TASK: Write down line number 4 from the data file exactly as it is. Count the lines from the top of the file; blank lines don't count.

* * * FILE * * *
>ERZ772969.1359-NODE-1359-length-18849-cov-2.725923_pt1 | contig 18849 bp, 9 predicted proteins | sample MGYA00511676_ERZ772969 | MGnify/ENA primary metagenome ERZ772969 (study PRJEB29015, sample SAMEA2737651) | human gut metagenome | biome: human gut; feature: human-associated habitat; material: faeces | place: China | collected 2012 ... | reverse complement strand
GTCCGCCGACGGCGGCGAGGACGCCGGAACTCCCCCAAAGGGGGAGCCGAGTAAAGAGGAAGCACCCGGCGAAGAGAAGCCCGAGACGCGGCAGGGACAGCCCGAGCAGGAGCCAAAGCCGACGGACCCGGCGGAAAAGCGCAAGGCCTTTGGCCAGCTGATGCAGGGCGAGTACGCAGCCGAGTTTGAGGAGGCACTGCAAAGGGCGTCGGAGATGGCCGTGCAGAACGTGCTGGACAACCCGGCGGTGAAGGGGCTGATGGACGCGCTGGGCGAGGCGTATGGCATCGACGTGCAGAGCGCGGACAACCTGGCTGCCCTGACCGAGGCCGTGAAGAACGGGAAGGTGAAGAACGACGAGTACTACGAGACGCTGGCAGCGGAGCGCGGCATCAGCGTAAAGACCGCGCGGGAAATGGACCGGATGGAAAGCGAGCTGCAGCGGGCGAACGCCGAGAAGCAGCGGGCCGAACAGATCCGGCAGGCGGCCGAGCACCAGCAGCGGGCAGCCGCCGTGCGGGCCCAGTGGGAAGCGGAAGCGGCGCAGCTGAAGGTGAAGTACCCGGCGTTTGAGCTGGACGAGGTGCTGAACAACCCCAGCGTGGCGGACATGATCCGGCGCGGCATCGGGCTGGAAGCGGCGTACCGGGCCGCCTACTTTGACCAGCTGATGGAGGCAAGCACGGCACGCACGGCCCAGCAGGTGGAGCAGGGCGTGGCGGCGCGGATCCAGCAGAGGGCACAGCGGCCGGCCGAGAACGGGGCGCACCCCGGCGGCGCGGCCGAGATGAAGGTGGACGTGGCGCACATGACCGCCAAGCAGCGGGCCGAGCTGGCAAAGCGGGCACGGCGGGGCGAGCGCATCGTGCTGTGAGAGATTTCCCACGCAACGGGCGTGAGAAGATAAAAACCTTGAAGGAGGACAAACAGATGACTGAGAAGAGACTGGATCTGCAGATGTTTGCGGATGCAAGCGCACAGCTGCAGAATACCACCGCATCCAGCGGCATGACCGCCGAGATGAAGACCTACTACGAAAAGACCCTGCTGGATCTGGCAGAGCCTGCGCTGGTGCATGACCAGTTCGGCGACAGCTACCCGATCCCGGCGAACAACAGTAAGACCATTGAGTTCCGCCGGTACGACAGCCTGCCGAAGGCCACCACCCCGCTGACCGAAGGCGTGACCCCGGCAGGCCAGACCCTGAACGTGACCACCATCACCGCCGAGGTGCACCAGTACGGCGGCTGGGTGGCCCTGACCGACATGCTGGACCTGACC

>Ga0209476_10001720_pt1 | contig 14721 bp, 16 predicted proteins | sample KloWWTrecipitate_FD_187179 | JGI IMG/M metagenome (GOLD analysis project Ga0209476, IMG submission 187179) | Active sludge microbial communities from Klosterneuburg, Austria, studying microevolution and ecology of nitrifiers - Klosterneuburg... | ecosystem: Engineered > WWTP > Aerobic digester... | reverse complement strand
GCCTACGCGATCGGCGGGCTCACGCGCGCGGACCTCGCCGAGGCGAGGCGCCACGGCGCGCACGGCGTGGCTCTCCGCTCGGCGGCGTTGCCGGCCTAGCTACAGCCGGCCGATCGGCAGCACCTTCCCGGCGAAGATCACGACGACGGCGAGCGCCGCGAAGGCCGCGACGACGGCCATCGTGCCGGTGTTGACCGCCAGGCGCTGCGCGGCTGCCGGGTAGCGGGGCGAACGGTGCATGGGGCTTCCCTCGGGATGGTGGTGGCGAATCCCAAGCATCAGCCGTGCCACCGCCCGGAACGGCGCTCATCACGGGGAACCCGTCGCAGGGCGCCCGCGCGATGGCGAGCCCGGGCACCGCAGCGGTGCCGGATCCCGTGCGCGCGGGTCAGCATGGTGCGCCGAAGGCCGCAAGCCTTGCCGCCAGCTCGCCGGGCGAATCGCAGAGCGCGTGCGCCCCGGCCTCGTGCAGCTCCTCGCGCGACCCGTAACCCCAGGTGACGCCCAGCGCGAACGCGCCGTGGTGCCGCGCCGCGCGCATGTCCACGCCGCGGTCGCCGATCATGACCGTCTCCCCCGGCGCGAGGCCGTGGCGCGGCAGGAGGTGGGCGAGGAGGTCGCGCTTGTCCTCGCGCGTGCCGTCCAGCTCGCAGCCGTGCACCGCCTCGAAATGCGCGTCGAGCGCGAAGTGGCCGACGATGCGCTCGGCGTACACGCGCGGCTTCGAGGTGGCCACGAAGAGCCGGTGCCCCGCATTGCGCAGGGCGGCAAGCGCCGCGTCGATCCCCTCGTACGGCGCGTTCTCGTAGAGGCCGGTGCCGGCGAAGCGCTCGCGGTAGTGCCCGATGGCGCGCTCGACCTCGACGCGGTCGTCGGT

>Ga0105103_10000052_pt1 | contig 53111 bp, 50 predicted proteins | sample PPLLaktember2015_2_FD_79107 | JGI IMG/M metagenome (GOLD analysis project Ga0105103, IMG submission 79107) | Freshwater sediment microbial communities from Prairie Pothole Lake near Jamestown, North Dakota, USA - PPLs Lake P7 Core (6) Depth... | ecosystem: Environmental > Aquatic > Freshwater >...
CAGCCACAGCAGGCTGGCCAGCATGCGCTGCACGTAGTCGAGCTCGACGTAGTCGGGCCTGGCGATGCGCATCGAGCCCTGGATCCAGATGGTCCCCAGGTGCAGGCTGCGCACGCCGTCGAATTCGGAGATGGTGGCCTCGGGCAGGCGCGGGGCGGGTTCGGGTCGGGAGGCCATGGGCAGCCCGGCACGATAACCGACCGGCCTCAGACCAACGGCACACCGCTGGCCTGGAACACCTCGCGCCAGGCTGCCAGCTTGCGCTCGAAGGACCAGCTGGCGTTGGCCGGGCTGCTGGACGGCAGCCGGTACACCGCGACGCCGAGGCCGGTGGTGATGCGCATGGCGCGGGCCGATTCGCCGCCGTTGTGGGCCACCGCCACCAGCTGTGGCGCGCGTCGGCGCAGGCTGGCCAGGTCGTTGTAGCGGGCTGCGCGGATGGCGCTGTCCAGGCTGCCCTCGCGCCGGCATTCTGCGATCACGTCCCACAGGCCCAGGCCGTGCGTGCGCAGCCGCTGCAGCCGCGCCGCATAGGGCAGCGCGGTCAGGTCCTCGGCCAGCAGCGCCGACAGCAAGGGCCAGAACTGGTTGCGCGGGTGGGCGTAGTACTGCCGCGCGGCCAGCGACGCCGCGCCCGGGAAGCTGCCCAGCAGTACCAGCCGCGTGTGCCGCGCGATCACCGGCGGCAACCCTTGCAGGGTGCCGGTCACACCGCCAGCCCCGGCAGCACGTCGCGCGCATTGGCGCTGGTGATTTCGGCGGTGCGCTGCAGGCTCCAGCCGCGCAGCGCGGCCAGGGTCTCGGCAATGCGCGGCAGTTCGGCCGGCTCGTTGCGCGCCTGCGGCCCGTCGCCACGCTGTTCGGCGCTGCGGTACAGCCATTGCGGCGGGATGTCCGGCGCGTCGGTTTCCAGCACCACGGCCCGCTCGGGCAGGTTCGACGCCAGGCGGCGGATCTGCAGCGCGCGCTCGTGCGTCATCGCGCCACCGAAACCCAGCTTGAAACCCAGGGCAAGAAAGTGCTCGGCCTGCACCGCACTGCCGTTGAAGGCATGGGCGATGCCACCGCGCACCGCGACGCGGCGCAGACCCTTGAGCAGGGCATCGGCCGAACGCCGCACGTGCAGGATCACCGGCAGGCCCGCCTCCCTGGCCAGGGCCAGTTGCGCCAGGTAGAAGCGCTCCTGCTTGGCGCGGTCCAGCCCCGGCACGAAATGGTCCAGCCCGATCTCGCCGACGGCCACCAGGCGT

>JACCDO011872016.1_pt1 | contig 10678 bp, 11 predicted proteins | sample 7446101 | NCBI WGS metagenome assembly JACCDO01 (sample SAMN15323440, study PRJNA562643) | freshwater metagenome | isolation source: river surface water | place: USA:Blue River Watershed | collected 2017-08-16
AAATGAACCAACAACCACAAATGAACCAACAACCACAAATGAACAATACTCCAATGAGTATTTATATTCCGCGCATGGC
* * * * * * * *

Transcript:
GCCTACGCGATCGGCGGGCTCACGCGCGCGGACCTCGCCGAGGCGAGGCGCCACGGCGCGCACGGCGTGGCTCTCCGCTCGGCGGCGTTGCCGGCCTAGCTACAGCCGGCCGATCGGCAGCACCTTCCCGGCGAAGATCACGACGACGGCGAGCGCCGCGAAGGCCGCGACGACGGCCATCGTGCCGGTGTTGACCGCCAGGCGCTGCGCGGCTGCCGGGTAGCGGGGCGAACGGTGCATGGGGCTTCCCTCGGGATGGTGGTGGCGAATCCCAAGCATCAGCCGTGCCACCGCCCGGAACGGCGCTCATCACGGGGAACCCGTCGCAGGGCGCCCGCGCGATGGCGAGCCCGGGCACCGCAGCGGTGCCGGATCCCGTGCGCGCGGGTCAGCATGGTGCGCCGAAGGCCGCAAGCCTTGCCGCCAGCTCGCCGGGCGAATCGCAGAGCGCGTGCGCCCCGGCCTCGTGCAGCTCCTCGCGCGACCCGTAACCCCAGGTGACGCCCAGCGCGAACGCGCCGTGGTGCCGCGCCGCGCGCATGTCCACGCCGCGGTCGCCGATCATGACCGTCTCCCCCGGCGCGAGGCCGTGGCGCGGCAGGAGGTGGGCGAGGAGGTCGCGCTTGTCCTCGCGCGTGCCGTCCAGCTCGCAGCCGTGCACCGCCTCGAAATGCGCGTCGAGCGCGAAGTGGCCGACGATGCGCTCGGCGTACACGCGCGGCTTCGAGGTGGCCACGAAGAGCCGGTGCCCCGCATTGCGCAGGGCGGCAAGCGCCGCGTCGATCCCCTCGTACGGCGCGTTCTCGTAGAGGCCGGTGCCGGCGAAGCGCTCGCGGTAGTGCCCGATGGCGCGCTCGACCTCGACGCGGTCGTCGGT